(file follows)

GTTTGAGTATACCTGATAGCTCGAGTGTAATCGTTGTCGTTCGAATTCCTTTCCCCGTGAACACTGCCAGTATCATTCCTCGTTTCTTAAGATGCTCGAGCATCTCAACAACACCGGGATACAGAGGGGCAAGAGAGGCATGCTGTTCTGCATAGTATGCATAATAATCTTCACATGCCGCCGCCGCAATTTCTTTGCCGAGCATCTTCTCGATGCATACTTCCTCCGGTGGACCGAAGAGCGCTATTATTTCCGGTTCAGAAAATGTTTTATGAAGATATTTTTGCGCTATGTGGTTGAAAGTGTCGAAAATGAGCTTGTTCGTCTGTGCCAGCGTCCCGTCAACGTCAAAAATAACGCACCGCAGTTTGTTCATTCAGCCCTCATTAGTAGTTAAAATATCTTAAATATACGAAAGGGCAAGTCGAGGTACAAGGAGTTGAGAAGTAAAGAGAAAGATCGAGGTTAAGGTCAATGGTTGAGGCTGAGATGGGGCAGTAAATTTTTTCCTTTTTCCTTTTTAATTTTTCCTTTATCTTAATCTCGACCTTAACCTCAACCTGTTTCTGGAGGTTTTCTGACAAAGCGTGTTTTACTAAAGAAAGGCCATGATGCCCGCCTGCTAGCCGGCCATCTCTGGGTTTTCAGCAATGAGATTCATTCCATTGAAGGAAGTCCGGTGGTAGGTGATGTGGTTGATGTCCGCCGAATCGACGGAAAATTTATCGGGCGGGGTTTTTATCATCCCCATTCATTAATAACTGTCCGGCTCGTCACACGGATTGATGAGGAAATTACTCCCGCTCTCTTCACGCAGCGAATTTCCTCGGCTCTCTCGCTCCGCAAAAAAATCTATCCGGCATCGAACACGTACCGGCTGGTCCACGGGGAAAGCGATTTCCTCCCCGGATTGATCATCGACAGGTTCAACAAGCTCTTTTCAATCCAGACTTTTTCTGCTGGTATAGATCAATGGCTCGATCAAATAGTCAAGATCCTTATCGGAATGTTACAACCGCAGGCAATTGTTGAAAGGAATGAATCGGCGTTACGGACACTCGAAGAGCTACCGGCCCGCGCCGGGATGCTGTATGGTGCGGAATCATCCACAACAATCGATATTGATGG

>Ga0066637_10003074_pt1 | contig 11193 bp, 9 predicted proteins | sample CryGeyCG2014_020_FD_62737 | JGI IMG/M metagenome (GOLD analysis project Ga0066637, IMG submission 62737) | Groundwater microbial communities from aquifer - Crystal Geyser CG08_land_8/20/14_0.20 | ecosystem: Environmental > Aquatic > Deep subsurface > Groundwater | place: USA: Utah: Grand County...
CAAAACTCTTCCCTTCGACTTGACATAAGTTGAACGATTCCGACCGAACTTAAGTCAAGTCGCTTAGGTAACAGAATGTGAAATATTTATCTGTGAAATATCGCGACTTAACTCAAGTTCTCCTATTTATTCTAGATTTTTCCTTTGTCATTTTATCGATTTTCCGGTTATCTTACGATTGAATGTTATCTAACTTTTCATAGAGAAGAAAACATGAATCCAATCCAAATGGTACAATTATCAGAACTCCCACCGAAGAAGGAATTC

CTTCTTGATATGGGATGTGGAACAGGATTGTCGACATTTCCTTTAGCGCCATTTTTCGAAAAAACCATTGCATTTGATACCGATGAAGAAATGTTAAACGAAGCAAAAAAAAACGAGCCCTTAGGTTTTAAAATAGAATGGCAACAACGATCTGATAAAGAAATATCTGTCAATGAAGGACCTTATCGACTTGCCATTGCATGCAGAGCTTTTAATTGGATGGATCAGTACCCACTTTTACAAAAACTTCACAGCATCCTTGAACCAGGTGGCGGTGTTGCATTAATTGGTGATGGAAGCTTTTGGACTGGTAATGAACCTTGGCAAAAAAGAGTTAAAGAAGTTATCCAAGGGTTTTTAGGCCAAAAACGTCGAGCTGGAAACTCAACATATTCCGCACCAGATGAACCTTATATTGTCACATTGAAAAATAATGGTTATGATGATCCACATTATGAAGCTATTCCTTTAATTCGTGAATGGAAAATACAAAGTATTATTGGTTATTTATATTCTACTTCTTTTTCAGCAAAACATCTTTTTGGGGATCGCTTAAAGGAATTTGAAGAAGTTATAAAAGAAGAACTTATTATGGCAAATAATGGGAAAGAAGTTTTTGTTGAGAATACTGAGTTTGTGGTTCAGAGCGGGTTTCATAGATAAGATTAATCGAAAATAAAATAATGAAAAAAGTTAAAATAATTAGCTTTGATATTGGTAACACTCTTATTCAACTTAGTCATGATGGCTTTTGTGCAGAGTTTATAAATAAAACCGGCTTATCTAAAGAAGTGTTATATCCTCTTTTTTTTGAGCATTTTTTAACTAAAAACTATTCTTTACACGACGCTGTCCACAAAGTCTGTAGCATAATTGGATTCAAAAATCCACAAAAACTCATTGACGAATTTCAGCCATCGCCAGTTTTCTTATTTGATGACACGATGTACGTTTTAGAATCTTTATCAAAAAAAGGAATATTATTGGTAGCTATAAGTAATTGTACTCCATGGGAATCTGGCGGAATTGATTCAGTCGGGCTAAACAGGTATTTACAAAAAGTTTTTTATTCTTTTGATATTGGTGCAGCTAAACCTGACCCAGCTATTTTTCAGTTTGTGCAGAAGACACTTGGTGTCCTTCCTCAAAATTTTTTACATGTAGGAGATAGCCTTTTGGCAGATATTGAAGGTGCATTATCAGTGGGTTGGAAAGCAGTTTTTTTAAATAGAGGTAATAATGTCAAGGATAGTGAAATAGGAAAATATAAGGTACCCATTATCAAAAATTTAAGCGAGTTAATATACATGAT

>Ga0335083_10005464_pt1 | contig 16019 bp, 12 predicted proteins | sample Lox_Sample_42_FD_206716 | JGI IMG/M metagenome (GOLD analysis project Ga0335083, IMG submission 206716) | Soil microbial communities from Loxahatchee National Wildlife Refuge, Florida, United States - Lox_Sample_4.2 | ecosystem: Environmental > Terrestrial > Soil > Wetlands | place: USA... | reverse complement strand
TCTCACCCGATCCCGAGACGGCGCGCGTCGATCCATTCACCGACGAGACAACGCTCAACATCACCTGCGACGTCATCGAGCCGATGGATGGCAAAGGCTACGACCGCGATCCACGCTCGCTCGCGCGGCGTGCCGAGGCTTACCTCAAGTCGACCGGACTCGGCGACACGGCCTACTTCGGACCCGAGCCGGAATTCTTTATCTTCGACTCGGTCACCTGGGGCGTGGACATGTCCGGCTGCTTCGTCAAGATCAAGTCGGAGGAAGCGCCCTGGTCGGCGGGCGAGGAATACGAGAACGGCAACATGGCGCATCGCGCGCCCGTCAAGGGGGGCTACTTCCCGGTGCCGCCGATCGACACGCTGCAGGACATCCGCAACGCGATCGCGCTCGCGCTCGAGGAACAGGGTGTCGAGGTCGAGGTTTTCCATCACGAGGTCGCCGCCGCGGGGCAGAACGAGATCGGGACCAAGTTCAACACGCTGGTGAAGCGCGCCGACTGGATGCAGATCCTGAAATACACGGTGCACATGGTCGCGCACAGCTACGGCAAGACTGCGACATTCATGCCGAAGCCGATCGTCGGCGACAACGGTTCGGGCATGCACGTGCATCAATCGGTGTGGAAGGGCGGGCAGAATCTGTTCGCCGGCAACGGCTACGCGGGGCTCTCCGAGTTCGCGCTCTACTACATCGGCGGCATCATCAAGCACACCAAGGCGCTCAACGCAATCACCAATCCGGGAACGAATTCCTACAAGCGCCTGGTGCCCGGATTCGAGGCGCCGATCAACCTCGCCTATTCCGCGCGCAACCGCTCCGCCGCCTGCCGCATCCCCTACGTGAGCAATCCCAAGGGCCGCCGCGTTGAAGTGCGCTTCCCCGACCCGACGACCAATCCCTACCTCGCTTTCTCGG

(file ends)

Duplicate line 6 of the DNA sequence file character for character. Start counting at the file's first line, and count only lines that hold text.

TCTCACCCGATCCCGAGACGGCGCGCGTCGATCCATTCACCGACGAGACAACGCTCAACATCACCTGCGACGTCATCGAGCCGATGGATGGCAAAGGCTACGACCGCGATCCACGCTCGCTCGCGCGGCGTGCCGAGGCTTACCTCAAGTCGACCGGACTCGGCGACACGGCCTACTTCGGACCCGAGCCGGAATTCTTTATCTTCGACTCGGTCACCTGGGGCGTGGACATGTCCGGCTGCTTCGTCAAGATCAAGTCGGAGGAAGCGCCCTGGTCGGCGGGCGAGGAATACGAGAACGGCAACATGGCGCATCGCGCGCCCGTCAAGGGGGGCTACTTCCCGGTGCCGCCGATCGACACGCTGCAGGACATCCGCAACGCGATCGCGCTCGCGCTCGAGGAACAGGGTGTCGAGGTCGAGGTTTTCCATCACGAGGTCGCCGCCGCGGGGCAGAACGAGATCGGGACCAAGTTCAACACGCTGGTGAAGCGCGCCGACTGGATGCAGATCCTGAAATACACGGTGCACATGGTCGCGCACAGCTACGGCAAGACTGCGACATTCATGCCGAAGCCGATCGTCGGCGACAACGGTTCGGGCATGCACGTGCATCAATCGGTGTGGAAGGGCGGGCAGAATCTGTTCGCCGGCAACGGCTACGCGGGGCTCTCCGAGTTCGCGCTCTACTACATCGGCGGCATCATCAAGCACACCAAGGCGCTCAACGCAATCACCAATCCGGGAACGAATTCCTACAAGCGCCTGGTGCCCGGATTCGAGGCGCCGATCAACCTCGCCTATTCCGCGCGCAACCGCTCCGCCGCCTGCCGCATCCCCTACGTGAGCAATCCCAAGGGCCGCCGCGTTGAAGTGCGCTTCCCCGACCCGACGACCAATCCCTACCTCGCTTTCTCGG